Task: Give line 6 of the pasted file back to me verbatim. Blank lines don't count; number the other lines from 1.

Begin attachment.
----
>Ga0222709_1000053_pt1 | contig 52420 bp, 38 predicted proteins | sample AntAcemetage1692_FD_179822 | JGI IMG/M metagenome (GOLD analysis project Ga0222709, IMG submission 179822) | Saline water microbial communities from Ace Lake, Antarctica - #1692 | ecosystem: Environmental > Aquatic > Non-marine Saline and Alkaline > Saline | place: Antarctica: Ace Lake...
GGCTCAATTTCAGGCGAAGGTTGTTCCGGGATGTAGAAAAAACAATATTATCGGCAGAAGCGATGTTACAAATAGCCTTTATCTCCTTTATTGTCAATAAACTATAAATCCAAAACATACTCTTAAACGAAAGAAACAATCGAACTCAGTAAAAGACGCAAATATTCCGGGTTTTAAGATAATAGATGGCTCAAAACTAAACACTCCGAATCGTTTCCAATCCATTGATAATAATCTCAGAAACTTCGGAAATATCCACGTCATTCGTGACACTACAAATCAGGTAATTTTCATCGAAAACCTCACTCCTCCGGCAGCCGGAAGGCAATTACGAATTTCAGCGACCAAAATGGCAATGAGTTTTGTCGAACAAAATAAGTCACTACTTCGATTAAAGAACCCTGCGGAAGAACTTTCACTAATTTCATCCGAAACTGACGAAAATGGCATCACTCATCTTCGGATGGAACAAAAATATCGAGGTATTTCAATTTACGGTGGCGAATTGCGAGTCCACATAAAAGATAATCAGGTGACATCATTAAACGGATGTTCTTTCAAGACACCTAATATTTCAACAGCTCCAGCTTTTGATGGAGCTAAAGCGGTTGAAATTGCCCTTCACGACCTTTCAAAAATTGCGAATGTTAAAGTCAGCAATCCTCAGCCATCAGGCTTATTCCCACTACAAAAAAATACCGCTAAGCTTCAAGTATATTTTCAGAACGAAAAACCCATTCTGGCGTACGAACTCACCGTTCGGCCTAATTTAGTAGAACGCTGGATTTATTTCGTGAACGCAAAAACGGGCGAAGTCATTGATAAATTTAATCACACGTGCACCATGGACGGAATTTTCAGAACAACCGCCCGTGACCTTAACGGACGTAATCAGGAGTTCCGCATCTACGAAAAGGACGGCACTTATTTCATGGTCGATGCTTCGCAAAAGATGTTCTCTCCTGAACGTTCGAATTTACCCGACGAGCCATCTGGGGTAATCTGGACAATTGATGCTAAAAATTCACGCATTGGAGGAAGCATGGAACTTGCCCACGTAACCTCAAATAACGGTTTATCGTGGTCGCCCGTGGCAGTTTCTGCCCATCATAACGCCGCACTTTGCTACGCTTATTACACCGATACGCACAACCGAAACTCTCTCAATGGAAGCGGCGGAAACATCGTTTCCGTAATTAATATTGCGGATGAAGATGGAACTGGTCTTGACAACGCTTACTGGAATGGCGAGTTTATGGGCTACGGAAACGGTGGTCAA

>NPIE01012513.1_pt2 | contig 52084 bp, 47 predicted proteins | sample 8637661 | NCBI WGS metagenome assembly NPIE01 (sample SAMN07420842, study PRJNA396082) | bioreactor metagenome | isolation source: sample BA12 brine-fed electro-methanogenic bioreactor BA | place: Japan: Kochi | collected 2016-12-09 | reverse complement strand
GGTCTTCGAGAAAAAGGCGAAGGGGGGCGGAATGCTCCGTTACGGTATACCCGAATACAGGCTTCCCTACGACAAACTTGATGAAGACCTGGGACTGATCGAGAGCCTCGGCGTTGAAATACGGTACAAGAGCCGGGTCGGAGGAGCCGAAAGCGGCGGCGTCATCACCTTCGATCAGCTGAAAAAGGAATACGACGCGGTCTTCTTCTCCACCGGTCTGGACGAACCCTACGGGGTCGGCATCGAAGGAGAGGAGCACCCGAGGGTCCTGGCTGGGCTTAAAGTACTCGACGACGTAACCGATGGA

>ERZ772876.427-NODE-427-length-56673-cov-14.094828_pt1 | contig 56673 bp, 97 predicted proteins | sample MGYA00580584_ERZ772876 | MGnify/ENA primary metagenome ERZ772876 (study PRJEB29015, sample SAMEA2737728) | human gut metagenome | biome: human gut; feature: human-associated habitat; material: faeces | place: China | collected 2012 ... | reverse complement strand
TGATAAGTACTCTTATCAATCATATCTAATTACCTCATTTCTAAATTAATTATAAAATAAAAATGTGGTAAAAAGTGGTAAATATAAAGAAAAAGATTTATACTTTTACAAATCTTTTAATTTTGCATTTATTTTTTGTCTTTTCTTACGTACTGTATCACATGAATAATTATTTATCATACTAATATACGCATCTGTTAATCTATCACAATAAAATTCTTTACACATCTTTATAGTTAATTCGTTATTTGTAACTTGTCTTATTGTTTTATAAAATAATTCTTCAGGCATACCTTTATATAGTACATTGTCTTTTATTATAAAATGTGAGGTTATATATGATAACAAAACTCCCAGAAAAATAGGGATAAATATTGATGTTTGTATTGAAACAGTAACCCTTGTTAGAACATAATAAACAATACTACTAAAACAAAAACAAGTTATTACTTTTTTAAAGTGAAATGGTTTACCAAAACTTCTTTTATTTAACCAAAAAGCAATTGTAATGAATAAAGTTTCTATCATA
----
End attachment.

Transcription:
TGATAAGTACTCTTATCAATCATATCTAATTACCTCATTTCTAAATTAATTATAAAATAAAAATGTGGTAAAAAGTGGTAAATATAAAGAAAAAGATTTATACTTTTACAAATCTTTTAATTTTGCATTTATTTTTTGTCTTTTCTTACGTACTGTATCACATGAATAATTATTTATCATACTAATATACGCATCTGTTAATCTATCACAATAAAATTCTTTACACATCTTTATAGTTAATTCGTTATTTGTAACTTGTCTTATTGTTTTATAAAATAATTCTTCAGGCATACCTTTATATAGTACATTGTCTTTTATTATAAAATGTGAGGTTATATATGATAACAAAACTCCCAGAAAAATAGGGATAAATATTGATGTTTGTATTGAAACAGTAACCCTTGTTAGAACATAATAAACAATACTACTAAAACAAAAACAAGTTATTACTTTTTTAAAGTGAAATGGTTTACCAAAACTTCTTTTATTTAACCAAAAAGCAATTGTAATGAATAAAGTTTCTATCATA